These interfaces provide virtual functions which can be used to modify object transformations. The virtual calls are used only when calling through the interface and not when using the concrete implementation directly to avoid negative performance effects. There are no functions to retrieve object transformation, you need to use the above transformation caching mechanism for that.

In the following example we are able to get pointer to both the SceneGraph::AbstractObject and the needed transformation from a single constructor parameter using a trick:

class TransformingFeature: public SceneGraph::AbstractFeature3D {
        template<class T> explicit TransformingFeature(SceneGraph::Object<T>& object):
            SceneGraph::AbstractFeature3D(object), _transformation(object) {}


        SceneGraph::AbstractTranslationRotation3D& _transformation;

If we take for example SceneGraph::Object<MatrixTransformation3D>, it is derived from SceneGraph::AbstractObject3D and SceneGraph::MatrixTransformation3D. Thus the reference to SceneGraph::AbstractTranslationRotation3D, is automatically extracted from the reference in our constructor.

Construction and destruction order

There aren't any limitations and usage trade-offs of what you can and can't do when working with objects and features, but there are two issues which you should be aware of.

Object hierarchy

When objects are created on the heap (the preferred way, using new), they can be constructed in any order and they will be destroyed when their parent is destroyed. When creating them on the stack, however, they will be destroyed when they go out of scope. Normally, the natural order of creation is not a problem:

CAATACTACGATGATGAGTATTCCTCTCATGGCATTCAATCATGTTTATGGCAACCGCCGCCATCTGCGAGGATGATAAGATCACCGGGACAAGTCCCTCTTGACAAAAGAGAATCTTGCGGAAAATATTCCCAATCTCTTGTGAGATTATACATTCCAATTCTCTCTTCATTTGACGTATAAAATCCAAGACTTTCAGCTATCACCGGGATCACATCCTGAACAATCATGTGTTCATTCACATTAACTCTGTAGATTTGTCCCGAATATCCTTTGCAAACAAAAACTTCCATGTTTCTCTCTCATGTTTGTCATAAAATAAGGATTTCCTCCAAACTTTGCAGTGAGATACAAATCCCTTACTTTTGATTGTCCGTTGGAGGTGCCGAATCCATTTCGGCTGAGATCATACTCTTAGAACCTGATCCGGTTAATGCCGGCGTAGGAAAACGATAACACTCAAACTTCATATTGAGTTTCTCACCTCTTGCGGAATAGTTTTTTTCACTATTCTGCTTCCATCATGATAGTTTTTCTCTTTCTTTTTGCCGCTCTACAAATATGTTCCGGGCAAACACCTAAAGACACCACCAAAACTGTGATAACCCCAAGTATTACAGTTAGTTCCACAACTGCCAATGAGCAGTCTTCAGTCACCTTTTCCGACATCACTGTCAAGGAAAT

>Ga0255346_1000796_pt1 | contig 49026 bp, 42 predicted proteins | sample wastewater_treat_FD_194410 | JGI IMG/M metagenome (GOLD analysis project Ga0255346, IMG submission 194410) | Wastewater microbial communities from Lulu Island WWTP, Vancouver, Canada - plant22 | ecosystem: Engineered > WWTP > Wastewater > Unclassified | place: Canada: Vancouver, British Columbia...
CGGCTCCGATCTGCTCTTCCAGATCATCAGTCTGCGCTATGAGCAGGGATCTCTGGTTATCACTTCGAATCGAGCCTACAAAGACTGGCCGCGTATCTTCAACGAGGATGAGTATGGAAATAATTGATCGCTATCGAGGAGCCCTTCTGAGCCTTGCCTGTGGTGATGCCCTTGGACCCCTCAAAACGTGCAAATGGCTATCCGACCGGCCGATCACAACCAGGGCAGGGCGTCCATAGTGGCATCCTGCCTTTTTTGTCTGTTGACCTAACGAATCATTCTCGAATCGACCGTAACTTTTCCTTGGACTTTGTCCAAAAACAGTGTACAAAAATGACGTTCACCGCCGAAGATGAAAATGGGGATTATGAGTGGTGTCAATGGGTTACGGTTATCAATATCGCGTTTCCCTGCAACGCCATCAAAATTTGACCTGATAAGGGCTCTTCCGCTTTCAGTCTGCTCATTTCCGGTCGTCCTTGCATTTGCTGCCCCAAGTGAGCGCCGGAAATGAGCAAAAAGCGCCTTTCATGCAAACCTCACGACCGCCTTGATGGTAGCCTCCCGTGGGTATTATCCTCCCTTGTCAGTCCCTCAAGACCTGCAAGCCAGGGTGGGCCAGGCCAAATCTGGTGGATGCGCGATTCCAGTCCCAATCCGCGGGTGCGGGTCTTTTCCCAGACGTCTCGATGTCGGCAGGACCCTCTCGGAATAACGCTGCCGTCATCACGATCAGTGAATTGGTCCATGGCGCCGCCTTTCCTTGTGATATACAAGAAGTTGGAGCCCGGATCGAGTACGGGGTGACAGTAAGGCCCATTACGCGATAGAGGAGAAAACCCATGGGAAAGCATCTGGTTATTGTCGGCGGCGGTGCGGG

Scene3D scene;
    Object3D object(&scene);

The object is created last, so it will be destroyed first, removing itself from scene's children list, causing no problems when destroying the scene object later. However, if their order is swapped, it will cause problems:

    Object3D object;
    Scene3D scene;

} // crash!

The scene will be destroyed first, deleting all its children, which is wrong, because object is created on stack. If this doesn't already crash, the object destructor is called (again), making things even worse.

Member and inherited features

When destroying the object, all its features are destroyed. For features added as a member it's not an issue, however features added using multiple inheritance must be inherited after the Object class:

class MyObject: public Object3D, MyFeature {
        MyObject(Object3D* parent): Object3D(parent), MyFeature{*this} {}

When constructing MyObject, Object3D constructor is called first and then MyFeature constructor adds itself to Object3D's list of features. When destroying MyObject, its destructor is called and then the destructors of ancestor classes — first MyFeature destructor, which will remove itself from Object3D's list, then Object3D destructor.

However, if we would inherit MyFeature first, it will cause problems:

class MyObject: MyFeature, public Object3D {
        MyObject(Object3D* parent): MyFeature{*this}, Object3D(parent) {} // crash!

MyFeature tries to add itself to feature list in not-yet-constructed Object3D, causing undefined behavior. Then, if this doesn't already crash, Object3D is created, creating empty feature list, making the feature invisible.

If we would construct them in swapped order (if it is even possible), it wouldn't help either:

class MyObject: MyFeature, public Object3D {
        MyObject(Object3D* parent): Object3D(parent), MyFeature(*this) {}

        // crash on destruction!

On destruction, Object3D destructor is called first, deleting MyFeature, which is wrong, because MyFeature is in the same object. After that (if the program didn't already crash) destructor of MyFeature is called (again).